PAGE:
Once I tried on every long-sleeved fitness shirt in St. Charles, it was time for the real marathon weekend to begin!

A few months ago, Sean and I booked a hotel room in St. Louis for the race weekend.  The race was on Sunday, so we stayed at the hotel both on Saturday and Sunday night.  Runners received discounts at several hotels near the starting line, and booking a room was a no brainer.  No driving early on race morning, and easy half mile walk to the starting line, a relaxing weekend getaway in the city…it was awesome!

Sean had to work and wouldn’t be arriving until late that night, and since I had nothing planned except the Expo, I was definitely looking forward to a relaxing evening alone in the hotel. 

I stayed at the Renaissance Grand, which was overbooked with runners.  I actually had to wait in line for a while to check in.  For the record, Sean and I do not recommend this hotel, and we won’t be returning.  Parking in the garage (the only option) is $15 per car, which they don’t tell you about until you check out, there’s no free internet (another $15 per day), and there was neither a mini fridge nor a microwave in our tiny room, so the perfect vegan mac ‘n cheese I packed was inedible.  The only consolation was the hotel’s convenient location and the Starbucks on the lower level.  The Starbucks almost made the whole thing worth it.  I need a Starbucks in the lower level of my house.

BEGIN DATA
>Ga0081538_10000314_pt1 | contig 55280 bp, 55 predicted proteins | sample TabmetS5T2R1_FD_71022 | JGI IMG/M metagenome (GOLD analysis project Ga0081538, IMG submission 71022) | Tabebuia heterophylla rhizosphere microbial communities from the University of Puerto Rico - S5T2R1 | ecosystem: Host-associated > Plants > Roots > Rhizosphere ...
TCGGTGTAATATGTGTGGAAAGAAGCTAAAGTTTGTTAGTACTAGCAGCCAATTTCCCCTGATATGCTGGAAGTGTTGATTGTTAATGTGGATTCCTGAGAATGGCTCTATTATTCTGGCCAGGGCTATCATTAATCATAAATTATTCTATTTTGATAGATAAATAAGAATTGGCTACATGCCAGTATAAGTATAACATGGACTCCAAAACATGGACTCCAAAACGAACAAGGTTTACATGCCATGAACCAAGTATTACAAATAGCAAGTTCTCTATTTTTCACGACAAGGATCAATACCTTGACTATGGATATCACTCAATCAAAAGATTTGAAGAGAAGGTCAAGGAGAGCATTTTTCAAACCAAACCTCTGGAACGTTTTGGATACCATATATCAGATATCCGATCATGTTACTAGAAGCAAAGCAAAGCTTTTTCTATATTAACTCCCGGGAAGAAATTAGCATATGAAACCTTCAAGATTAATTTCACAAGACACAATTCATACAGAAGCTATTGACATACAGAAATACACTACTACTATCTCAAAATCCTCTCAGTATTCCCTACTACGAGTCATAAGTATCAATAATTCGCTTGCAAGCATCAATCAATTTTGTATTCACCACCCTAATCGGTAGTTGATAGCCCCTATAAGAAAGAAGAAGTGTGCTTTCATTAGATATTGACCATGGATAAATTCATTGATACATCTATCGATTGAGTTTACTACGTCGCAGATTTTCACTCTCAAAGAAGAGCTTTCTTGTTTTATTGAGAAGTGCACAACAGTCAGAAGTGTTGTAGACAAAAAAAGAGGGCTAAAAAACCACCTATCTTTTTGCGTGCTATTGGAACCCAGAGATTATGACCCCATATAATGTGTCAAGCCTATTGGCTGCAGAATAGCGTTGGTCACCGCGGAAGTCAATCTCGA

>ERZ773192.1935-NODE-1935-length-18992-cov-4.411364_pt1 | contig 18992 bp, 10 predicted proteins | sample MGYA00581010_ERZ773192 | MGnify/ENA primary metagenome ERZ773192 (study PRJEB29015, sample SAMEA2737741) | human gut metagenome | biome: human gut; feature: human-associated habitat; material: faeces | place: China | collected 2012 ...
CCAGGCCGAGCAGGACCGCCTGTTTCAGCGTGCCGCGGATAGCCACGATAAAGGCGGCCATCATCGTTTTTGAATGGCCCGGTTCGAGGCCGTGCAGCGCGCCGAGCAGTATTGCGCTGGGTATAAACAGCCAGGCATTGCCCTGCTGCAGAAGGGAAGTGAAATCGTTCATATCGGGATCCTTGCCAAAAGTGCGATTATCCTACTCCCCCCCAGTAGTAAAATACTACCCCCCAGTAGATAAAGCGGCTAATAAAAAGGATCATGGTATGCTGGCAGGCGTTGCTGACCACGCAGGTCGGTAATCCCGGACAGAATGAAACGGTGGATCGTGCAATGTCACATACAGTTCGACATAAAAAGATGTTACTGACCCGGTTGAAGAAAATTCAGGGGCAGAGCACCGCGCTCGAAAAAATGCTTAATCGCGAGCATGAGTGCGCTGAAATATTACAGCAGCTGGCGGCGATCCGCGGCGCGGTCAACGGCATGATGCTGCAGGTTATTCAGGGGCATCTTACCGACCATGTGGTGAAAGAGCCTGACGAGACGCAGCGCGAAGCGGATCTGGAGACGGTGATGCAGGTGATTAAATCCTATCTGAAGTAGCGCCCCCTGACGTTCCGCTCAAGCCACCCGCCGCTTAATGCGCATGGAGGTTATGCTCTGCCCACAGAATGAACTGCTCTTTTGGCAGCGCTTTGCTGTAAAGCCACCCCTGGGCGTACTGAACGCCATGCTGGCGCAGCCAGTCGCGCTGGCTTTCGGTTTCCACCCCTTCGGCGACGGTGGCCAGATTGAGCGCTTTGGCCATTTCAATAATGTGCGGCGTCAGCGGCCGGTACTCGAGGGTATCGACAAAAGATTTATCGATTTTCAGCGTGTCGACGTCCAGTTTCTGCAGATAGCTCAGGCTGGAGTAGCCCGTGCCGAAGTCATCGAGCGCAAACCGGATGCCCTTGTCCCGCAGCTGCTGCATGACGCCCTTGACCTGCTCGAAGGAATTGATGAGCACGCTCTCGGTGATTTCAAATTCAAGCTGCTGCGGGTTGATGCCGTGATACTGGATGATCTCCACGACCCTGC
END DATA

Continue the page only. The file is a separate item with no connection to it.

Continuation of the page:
The view was also pretty cool: our room overlooked the America’s Center, which is where the Expo was held.  All I had to do was take the elevator down, walk across the street, and enter the Expo! 

I love packet pick-ups (I’ve got one to go to today!), but Expos are a million times better. There’s so much energy, so much cool running gear.  It’s also really nice to be among other runners, especially when you spend most of your time training alone.  It was a room full of crazies!

Emotions mounted as I approached the bib pick-up area.  My first marathon bib, I kept thinking.  It felt like a prize for all the hard work I had done.

After picking up all the free swag, I took my time checking out all of the vendors, trying and failing not to spend money.  Among my purchases was a 26.2 car sticker, 2 Runner Girl T-Shirts, racing socks, Nike dri-fit capris, and some 26.2 embroidered gloves for winter running.  I also met up with fellow runner Sean Roemer (half of the couple responsible for my relationship with Sean!) who swiftly kicked some serious butt during the half marathon. He’s such an inspiration!

I also got a $5 gift card to Fleet Feet for wearing a Fleet Feet Stl shirt at the Expo:

People kept asking whether I worked at Fleet Feet, and one man tried to pay me for his merchandise! Haha.